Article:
Despite relatively low levels of reported violence in Central African Republic (CAR) between 2015/2016 (see Figure 1), there is a growing rift between the ex-Seleka Union for Peace in the Central African Republic (UPC) and the Popular Front for the Renaissance of Central Africa (FPRC), which is allied with the Patriotic Movement for CAR (MPC). Starting in late 2016, this disjuncture has caused the return of significant instability over the past few months. At the same time, another militia, the Return, Reclamation and Rehabilitation (RRR) group, has become an important actor in the country’s west as a force opposed to the Anti-Balaka militias operating in the same areas. RRR was established in 2016 and is led by a Cameroonian known as Colonel Sidiki Abbas.

In terms of reported fatalities, May 2017 had levels of violence only surpassed during the heights of the conflict between the Seleka coalition and Anti-Balaka militias between December 2013 and February 2014 (see Figure 1). During that period, claims of ethnic cleansing by Anti-Balaka militias and clashes between them and the ex-Seleka factions (Reuters, 8 January 2015) were widespread. This instability prompted international interventions by France and several international organizations (Al Jazeera, 11 February 2014; The Guardian, 29 January  2014).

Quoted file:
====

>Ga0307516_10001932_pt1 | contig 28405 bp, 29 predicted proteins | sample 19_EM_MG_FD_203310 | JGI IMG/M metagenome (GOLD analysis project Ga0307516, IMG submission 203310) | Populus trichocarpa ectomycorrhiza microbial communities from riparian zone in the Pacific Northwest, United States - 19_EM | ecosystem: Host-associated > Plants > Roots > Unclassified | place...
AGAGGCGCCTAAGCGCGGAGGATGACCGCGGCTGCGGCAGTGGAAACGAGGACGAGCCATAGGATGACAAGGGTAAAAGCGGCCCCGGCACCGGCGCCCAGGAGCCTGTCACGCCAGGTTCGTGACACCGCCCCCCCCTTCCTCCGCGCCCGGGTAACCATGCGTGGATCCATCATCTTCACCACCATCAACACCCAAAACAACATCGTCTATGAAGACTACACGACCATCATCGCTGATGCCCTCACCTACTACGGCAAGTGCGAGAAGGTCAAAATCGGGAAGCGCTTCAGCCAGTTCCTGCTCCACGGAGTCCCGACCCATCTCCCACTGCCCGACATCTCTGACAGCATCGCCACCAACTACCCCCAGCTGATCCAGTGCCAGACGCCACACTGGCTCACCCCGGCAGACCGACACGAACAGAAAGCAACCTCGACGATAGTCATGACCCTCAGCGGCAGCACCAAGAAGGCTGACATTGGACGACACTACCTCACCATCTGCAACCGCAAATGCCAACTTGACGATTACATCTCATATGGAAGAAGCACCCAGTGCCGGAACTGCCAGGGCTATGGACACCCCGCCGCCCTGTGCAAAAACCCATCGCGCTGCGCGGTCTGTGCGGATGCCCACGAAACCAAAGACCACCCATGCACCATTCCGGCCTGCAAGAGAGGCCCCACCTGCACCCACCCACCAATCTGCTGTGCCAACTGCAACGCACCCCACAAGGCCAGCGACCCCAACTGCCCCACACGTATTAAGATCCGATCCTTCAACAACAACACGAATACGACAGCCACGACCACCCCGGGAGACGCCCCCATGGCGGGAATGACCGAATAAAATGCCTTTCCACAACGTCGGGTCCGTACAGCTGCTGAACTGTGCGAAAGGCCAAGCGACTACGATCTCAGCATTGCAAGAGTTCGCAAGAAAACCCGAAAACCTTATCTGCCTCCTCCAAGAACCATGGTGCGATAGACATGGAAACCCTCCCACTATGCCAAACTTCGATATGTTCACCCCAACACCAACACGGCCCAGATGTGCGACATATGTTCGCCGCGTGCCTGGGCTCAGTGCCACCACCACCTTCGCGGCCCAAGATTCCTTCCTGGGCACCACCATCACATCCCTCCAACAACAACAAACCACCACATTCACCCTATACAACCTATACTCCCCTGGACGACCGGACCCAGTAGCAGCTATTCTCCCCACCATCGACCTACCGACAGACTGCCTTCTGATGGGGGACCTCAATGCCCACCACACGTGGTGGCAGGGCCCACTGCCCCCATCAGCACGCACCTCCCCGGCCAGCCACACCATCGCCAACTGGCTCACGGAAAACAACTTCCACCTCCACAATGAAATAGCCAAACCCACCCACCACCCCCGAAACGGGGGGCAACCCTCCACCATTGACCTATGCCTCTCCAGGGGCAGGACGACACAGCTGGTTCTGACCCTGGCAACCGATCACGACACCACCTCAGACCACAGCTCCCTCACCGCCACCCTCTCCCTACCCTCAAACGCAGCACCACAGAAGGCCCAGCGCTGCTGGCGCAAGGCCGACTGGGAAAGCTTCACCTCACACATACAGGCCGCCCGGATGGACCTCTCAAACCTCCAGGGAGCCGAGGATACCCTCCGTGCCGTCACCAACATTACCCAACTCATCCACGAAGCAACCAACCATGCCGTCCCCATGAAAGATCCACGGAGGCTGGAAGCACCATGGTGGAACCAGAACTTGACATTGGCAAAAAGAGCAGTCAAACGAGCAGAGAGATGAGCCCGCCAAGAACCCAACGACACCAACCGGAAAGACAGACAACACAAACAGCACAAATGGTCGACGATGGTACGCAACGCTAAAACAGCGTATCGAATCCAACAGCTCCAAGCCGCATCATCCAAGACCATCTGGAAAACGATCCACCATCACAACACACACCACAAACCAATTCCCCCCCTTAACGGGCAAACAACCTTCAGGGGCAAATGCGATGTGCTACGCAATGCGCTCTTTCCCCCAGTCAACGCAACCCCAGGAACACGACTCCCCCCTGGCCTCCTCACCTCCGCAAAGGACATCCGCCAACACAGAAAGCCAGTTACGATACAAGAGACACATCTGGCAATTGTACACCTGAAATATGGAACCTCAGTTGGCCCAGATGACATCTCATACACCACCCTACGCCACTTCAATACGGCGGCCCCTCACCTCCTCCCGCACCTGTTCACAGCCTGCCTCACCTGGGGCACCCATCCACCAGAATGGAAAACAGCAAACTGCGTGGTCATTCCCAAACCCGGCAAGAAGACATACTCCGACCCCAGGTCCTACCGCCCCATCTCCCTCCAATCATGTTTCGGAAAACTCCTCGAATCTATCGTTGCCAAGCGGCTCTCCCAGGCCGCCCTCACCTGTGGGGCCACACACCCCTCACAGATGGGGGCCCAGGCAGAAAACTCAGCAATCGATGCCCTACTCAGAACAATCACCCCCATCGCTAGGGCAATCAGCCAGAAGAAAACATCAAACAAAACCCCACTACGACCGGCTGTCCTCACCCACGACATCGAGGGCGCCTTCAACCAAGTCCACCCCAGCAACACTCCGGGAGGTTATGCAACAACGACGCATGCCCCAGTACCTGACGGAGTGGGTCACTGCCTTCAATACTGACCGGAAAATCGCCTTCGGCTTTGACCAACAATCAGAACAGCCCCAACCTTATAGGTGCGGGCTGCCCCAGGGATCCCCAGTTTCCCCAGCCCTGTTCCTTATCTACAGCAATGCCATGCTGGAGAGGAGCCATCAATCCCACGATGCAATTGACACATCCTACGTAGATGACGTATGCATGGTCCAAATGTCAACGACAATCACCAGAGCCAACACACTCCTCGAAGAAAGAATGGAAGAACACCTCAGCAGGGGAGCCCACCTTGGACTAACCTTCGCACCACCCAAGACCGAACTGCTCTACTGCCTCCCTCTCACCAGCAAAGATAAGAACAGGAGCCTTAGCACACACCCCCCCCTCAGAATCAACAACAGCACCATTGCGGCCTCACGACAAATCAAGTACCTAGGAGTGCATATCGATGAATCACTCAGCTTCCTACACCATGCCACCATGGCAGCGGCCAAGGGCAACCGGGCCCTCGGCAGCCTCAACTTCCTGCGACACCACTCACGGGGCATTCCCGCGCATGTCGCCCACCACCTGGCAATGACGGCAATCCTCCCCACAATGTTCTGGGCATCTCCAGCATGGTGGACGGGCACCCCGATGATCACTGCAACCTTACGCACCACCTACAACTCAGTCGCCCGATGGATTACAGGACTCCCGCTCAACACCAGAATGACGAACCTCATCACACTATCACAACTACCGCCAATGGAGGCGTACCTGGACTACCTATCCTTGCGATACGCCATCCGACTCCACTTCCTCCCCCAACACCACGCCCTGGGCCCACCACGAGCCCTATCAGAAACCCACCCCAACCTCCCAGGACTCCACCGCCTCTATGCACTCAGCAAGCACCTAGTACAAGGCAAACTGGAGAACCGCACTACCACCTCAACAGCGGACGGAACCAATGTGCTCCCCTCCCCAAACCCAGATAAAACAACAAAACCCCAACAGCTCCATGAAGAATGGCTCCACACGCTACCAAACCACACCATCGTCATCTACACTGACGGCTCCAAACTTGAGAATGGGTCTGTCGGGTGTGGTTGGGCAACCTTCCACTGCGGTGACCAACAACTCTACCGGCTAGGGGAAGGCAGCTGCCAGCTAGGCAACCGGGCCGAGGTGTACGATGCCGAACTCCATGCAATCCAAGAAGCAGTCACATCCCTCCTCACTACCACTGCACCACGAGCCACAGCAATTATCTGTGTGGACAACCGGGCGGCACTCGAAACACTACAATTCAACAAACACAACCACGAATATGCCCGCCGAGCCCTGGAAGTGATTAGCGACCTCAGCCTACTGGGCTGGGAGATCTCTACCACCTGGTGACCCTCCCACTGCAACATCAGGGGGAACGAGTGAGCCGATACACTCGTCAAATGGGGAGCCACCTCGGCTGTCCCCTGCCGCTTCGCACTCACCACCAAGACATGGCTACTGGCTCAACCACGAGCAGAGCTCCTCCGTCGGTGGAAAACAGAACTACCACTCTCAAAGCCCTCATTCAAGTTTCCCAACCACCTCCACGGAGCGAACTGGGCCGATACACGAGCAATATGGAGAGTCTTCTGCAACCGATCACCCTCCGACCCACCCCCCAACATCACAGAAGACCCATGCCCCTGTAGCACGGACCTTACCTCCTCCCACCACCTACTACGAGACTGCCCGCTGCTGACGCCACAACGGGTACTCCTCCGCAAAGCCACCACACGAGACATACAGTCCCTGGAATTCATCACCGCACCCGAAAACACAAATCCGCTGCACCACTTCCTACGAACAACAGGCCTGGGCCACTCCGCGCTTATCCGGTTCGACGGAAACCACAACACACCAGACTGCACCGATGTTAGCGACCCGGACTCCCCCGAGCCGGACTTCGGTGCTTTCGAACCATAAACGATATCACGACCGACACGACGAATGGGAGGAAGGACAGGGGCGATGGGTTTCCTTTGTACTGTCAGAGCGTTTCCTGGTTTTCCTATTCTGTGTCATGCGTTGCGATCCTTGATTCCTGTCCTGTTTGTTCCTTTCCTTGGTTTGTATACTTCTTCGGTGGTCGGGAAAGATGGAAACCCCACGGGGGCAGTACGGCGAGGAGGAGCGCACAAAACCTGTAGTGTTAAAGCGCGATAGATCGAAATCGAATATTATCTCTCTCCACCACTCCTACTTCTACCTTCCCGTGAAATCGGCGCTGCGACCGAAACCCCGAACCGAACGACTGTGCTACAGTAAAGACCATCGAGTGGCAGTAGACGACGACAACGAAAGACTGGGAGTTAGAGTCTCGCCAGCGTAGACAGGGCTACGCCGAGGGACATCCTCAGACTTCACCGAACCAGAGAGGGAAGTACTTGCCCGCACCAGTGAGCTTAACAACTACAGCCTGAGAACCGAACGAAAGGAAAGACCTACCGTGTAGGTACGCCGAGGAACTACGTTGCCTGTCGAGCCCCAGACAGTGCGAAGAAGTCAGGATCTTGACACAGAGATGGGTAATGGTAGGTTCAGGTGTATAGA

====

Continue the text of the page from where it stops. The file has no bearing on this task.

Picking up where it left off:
Figure 1_CAR

A major catalyst of the conflict between the UPC (plus their Anti-Balaka allies) and the FPRC-MPC was the declaration of an autonomous Republic of Logone by Noureddine Adam, the leader of the FPRC, in December 2015 (Reuters, 16 December 2015) with Bambari as its intended capital. However, this idea was condemned by the UPC’s leader Ali Darassa (Enough Project, 15 February 2017). Following a period of growing animosity, a fight over a goldmine in November 2016 touched off significant fighting between the two groups (Human Rights Watch, 16 February 2017), often resulting in substantial numbers of reported fatalities. Although the fighting grew steadily following this incident, it came to a head in February 2017 with threats by the FPRC-MPC that they would march on Bambari (IBT, 6 March 2017), the nominal headquarters of the UPC and residence of Darassa. This outcome was only averted by MINUSCA airstrikes on FPRC-MPC columns heading to the city (Newsweek, 13 February 2017) followed by the negotiated withdrawal of Darassa and allied Anti-Balaka leaders from the city (IBT, 6 March 2017).